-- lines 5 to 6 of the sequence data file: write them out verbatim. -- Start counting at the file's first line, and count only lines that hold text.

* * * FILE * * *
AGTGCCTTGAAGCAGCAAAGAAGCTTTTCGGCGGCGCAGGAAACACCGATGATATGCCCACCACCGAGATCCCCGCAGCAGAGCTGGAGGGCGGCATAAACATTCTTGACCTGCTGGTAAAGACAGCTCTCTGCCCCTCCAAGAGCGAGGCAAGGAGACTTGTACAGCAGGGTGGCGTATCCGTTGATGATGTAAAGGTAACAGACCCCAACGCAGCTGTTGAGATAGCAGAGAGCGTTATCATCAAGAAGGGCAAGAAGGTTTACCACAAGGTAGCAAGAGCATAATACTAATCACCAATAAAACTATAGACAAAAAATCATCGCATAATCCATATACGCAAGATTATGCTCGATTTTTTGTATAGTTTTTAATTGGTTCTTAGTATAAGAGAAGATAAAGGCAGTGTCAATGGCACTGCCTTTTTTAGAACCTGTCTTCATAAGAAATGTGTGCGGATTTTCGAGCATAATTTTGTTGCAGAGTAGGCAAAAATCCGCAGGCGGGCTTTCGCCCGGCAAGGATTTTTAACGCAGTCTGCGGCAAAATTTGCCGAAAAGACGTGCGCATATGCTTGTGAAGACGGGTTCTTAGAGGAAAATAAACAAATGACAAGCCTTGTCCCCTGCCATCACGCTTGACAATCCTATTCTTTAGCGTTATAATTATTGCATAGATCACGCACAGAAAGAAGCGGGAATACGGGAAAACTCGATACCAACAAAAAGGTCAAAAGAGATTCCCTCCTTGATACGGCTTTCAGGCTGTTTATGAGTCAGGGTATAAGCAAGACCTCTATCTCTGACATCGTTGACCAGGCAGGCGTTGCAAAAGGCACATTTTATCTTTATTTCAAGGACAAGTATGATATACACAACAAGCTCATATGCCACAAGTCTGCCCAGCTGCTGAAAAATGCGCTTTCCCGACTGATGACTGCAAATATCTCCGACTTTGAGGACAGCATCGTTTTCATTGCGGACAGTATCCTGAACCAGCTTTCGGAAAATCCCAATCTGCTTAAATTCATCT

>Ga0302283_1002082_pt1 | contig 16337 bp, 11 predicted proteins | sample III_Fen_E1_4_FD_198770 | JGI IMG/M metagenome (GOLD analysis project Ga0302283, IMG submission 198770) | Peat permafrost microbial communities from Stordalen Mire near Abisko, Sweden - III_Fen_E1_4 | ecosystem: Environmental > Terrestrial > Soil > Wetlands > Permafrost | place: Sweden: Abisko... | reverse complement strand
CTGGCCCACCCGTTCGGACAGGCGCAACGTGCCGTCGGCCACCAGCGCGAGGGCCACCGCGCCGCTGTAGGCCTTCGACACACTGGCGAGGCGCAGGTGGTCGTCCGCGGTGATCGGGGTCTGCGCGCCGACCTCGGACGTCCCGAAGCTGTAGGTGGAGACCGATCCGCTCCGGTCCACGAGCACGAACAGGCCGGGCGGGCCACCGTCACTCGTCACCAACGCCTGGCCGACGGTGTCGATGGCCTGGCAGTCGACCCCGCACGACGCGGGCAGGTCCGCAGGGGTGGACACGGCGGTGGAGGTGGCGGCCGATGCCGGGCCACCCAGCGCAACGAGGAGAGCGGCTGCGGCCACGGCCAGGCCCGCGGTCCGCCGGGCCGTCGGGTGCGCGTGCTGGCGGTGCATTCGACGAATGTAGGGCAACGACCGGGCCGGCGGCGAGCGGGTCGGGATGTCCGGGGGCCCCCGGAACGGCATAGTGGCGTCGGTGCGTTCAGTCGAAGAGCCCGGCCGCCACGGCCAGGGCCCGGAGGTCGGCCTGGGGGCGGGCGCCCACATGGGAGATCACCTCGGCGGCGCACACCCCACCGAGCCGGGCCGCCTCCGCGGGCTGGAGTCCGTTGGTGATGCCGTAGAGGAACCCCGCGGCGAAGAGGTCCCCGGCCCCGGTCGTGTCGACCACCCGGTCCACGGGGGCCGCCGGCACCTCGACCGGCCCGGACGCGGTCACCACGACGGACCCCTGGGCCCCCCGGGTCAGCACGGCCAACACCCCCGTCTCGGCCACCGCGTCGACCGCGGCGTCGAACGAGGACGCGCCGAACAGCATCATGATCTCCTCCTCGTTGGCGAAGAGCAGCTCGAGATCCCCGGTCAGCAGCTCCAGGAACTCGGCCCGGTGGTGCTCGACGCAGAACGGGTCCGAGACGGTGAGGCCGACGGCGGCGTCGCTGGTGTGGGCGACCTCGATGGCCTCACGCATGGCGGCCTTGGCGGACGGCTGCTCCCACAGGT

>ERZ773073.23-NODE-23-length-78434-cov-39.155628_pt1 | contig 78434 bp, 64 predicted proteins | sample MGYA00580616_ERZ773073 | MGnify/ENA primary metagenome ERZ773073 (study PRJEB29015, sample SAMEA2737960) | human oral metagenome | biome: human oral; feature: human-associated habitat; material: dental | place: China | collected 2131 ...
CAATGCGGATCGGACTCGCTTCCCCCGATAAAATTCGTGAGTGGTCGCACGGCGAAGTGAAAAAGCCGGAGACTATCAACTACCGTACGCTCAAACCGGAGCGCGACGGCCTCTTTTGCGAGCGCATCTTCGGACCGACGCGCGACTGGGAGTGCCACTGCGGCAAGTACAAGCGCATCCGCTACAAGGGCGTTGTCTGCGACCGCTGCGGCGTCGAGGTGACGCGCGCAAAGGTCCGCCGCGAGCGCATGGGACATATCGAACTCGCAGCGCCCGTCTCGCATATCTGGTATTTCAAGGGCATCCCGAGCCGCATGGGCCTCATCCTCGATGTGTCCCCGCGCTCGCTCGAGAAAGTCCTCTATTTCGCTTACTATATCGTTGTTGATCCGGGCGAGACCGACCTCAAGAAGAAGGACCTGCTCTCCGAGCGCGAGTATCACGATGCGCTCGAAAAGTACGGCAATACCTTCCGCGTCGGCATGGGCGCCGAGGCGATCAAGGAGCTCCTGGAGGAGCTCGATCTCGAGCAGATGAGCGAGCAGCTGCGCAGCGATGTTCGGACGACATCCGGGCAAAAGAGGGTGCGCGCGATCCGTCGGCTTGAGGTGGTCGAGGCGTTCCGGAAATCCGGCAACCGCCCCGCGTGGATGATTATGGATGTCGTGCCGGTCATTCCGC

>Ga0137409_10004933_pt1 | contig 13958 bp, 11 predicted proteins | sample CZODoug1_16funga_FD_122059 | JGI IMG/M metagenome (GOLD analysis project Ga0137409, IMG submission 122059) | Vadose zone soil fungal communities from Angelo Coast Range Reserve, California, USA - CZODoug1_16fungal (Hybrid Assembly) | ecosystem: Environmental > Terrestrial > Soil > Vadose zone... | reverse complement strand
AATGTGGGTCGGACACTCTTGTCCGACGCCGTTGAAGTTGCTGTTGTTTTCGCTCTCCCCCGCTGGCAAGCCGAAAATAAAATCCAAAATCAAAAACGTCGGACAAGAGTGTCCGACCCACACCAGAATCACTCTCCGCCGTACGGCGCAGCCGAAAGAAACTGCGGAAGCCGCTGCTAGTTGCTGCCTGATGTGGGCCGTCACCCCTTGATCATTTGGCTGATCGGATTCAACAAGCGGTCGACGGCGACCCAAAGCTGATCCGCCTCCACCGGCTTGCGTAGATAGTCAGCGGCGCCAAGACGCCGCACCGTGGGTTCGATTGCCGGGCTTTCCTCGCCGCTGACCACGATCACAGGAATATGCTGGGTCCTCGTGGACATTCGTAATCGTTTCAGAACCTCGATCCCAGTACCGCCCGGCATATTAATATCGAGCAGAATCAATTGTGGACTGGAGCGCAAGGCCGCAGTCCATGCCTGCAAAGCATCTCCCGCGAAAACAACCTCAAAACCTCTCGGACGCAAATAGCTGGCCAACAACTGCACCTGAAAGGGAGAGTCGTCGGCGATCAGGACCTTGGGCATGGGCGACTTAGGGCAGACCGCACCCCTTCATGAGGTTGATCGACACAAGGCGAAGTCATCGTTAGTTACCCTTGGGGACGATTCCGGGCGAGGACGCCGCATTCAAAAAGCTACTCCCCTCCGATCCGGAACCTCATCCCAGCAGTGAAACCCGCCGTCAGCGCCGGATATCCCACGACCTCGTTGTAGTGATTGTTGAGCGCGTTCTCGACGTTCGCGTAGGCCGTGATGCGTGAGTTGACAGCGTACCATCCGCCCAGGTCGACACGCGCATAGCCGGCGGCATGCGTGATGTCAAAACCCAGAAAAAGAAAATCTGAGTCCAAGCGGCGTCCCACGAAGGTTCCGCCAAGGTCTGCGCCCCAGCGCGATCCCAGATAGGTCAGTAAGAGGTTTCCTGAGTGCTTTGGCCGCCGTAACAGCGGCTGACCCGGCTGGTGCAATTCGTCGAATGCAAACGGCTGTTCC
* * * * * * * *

CAATGCGGATCGGACTCGCTTCCCCCGATAAAATTCGTGAGTGGTCGCACGGCGAAGTGAAAAAGCCGGAGACTATCAACTACCGTACGCTCAAACCGGAGCGCGACGGCCTCTTTTGCGAGCGCATCTTCGGACCGACGCGCGACTGGGAGTGCCACTGCGGCAAGTACAAGCGCATCCGCTACAAGGGCGTTGTCTGCGACCGCTGCGGCGTCGAGGTGACGCGCGCAAAGGTCCGCCGCGAGCGCATGGGACATATCGAACTCGCAGCGCCCGTCTCGCATATCTGGTATTTCAAGGGCATCCCGAGCCGCATGGGCCTCATCCTCGATGTGTCCCCGCGCTCGCTCGAGAAAGTCCTCTATTTCGCTTACTATATCGTTGTTGATCCGGGCGAGACCGACCTCAAGAAGAAGGACCTGCTCTCCGAGCGCGAGTATCACGATGCGCTCGAAAAGTACGGCAATACCTTCCGCGTCGGCATGGGCGCCGAGGCGATCAAGGAGCTCCTGGAGGAGCTCGATCTCGAGCAGATGAGCGAGCAGCTGCGCAGCGATGTTCGGACGACATCCGGGCAAAAGAGGGTGCGCGCGATCCGTCGGCTTGAGGTGGTCGAGGCGTTCCGGAAATCCGGCAACCGCCCCGCGTGGATGATTATGGATGTCGTGCCGGTCATTCCGC

>Ga0137409_10004933_pt1 | contig 13958 bp, 11 predicted proteins | sample CZODoug1_16funga_FD_122059 | JGI IMG/M metagenome (GOLD analysis project Ga0137409, IMG submission 122059) | Vadose zone soil fungal communities from Angelo Coast Range Reserve, California, USA - CZODoug1_16fungal (Hybrid Assembly) | ecosystem: Environmental > Terrestrial > Soil > Vadose zone... | reverse complement strand